Up to 1,480 people will be laid off their jobs at Daewoo-FSO Motor Polska, shareholders decided on Monday, as part of an attempt to save the troubled company from bankruptcy and open the way for an investor to help restructure it, Associated Press (AP) reported.

AP added that shareholders also decided to issue new shares to be taken over by Korean-based Daewoo Motor to raise the Polish company's capital to 2.25 billion zlotys ($US560 million) from 2.1 billion zlotys ($520 million).

British car maker MG Rover, which entered into negotiations to invest in the Warsaw factory last year, is still interested, Deputy Economy Minister Jacek Piechota said, according to the report.

Although the exact number of layoffs has yet to be decided through negotiations with the trade unions, Marek Dyzakowski, a trade union leader at the car factory told AP, about a thousand of the plant's 3,100 workers showed their displeasure with the plan by picketing the economy ministry where the shareholders were meeting.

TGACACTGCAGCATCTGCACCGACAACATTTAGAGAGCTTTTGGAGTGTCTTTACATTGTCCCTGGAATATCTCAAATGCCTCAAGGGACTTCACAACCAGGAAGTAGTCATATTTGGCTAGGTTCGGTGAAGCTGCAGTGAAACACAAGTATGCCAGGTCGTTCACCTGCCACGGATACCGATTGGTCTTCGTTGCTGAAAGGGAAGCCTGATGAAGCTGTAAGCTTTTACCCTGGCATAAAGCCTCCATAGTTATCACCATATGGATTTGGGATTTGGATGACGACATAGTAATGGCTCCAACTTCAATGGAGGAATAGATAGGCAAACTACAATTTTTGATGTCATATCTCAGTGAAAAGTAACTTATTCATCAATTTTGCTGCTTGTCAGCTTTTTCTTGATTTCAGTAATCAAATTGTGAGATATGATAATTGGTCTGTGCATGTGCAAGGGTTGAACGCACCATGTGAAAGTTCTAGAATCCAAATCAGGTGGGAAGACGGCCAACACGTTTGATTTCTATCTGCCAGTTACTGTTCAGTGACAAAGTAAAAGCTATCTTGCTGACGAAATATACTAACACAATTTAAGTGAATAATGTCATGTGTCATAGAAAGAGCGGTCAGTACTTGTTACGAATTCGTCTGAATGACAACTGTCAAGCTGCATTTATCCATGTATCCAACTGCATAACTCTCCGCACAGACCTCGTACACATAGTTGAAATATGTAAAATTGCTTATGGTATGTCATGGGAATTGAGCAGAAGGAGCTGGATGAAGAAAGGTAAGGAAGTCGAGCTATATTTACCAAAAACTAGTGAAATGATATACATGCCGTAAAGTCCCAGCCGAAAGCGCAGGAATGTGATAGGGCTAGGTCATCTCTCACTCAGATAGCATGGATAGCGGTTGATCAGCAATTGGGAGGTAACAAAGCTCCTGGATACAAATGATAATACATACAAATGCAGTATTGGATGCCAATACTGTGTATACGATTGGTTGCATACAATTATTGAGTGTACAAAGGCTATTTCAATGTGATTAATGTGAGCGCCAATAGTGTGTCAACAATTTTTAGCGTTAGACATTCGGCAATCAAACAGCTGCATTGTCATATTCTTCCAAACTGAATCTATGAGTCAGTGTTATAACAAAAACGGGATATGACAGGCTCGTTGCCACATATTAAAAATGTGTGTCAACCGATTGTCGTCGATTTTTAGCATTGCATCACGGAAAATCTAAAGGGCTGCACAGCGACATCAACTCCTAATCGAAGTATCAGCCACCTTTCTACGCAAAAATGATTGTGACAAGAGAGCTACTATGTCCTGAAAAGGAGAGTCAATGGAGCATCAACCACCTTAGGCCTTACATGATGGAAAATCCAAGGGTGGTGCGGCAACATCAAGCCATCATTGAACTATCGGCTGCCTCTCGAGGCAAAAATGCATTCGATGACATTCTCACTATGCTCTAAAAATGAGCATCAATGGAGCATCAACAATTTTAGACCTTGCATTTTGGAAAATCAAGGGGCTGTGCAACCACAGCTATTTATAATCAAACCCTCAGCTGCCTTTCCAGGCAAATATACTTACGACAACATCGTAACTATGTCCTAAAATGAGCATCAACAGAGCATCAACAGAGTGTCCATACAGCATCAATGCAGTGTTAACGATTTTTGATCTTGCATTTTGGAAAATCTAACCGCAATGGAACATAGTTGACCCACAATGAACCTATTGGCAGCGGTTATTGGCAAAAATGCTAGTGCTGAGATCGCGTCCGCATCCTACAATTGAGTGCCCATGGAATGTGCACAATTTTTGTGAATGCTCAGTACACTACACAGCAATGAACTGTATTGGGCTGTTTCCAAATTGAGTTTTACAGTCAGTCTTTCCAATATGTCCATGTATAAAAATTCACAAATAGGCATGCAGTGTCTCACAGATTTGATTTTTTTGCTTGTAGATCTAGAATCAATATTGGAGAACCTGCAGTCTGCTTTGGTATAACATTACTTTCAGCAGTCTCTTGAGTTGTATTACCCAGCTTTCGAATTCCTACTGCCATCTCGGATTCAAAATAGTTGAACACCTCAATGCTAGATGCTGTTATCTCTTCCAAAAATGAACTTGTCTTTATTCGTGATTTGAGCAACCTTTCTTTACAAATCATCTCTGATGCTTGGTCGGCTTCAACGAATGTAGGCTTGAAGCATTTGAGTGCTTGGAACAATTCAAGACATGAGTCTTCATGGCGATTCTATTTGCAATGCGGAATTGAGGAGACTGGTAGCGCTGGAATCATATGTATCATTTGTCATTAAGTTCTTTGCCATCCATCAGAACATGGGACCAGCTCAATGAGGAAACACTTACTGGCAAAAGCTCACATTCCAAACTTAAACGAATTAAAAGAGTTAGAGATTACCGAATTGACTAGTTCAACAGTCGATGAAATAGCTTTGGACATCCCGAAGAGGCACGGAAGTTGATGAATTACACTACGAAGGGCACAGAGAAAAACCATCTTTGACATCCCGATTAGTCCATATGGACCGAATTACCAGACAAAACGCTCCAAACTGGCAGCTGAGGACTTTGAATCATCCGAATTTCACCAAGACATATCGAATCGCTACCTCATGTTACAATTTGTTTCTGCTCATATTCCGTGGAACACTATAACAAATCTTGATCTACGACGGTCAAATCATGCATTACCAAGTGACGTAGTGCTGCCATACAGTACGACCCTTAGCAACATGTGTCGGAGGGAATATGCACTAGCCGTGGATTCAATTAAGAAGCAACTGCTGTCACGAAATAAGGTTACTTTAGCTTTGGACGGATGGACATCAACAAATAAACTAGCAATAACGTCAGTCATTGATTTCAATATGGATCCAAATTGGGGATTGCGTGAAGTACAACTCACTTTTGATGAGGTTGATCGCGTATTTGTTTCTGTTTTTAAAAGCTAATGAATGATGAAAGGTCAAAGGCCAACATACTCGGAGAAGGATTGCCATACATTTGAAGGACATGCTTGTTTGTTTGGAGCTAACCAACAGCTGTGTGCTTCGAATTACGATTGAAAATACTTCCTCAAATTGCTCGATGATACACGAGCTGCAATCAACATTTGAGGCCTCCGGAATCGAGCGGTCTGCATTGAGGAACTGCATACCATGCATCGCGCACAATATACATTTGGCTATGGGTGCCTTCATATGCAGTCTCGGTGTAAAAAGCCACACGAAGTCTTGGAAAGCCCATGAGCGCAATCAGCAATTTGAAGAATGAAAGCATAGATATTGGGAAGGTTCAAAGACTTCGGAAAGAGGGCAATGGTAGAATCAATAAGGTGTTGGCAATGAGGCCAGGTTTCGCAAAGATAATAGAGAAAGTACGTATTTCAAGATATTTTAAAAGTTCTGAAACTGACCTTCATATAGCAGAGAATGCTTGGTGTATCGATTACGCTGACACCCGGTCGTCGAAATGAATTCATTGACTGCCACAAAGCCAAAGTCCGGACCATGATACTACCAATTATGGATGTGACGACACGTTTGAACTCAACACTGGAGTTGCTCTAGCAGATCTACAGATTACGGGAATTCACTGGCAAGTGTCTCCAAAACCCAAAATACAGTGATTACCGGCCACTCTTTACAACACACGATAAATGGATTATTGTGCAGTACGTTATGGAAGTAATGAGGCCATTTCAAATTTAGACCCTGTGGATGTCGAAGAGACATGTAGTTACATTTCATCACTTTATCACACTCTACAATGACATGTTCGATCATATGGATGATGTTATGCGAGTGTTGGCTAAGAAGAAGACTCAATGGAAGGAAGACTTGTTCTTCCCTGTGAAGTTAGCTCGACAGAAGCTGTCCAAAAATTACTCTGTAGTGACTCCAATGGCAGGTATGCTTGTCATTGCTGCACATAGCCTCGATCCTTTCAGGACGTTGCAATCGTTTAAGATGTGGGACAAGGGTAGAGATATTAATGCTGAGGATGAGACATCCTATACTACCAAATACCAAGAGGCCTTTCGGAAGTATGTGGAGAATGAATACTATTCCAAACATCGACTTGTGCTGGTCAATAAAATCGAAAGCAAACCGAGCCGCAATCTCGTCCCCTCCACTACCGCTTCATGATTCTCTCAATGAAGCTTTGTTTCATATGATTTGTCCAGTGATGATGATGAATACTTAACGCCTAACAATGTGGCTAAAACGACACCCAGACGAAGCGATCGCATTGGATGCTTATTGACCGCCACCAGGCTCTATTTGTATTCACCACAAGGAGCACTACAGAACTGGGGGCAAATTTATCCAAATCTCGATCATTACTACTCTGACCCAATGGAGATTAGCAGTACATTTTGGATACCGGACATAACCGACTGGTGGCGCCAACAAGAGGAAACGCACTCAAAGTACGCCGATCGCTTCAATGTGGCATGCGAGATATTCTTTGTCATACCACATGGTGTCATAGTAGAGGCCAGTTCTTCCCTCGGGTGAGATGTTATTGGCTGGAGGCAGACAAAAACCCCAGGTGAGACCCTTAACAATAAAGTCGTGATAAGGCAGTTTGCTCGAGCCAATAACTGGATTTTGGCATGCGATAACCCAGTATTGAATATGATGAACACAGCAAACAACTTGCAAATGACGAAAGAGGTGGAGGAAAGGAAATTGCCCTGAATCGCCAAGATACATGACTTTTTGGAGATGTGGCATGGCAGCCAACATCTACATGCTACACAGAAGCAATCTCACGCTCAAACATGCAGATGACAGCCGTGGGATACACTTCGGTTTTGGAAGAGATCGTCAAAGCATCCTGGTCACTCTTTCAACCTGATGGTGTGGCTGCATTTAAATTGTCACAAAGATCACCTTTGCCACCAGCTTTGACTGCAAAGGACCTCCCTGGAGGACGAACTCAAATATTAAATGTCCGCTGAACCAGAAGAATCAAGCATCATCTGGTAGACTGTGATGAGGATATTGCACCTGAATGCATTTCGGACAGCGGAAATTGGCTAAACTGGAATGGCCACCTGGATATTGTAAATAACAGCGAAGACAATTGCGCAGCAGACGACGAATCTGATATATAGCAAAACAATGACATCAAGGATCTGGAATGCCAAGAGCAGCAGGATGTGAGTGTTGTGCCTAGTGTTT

Associated Press said that, while two other Polish Daewoo operations, a car factory in the eastern city of Lublin and a light-truck plant in the city of Nysa, declared bankruptcy last year, Daewoo-FSO - the largest car plant in Warsaw and Daewoo's largest in the country - has so far avoided insolvency.

Daewoo-FSO's overall debt is at least 4.8 billion zlotys, AP said, adding that it lost 1.1 billion zlotys in 2001, but that was an improvement over the 2 billion-zloty deficit from 2000.

AP noted that, in February, the Polish government and creditor banks signed an agreement opening the way for British car maker MG Rover to invest in the company but financial details were not released. According to earlier plans, MG Rover was to take a 25% stake and invest $250 million in the venture, AP added.

AP said that Daewoo Motor of South Korea filed for bankruptcy in 2001 after amassing $17 billion in debt and General Motors subsequently signed a $1.2 billion deal to acquire key components of Daewoo, but the Polish factories were excluded.

AP said the Daewoo-FSO troubles come amid a slump in the Polish vehicle market and government attempts to get more Poles back to work -- unemployment is currently at 17.6% -- as the country prepares to join the European Union next spring.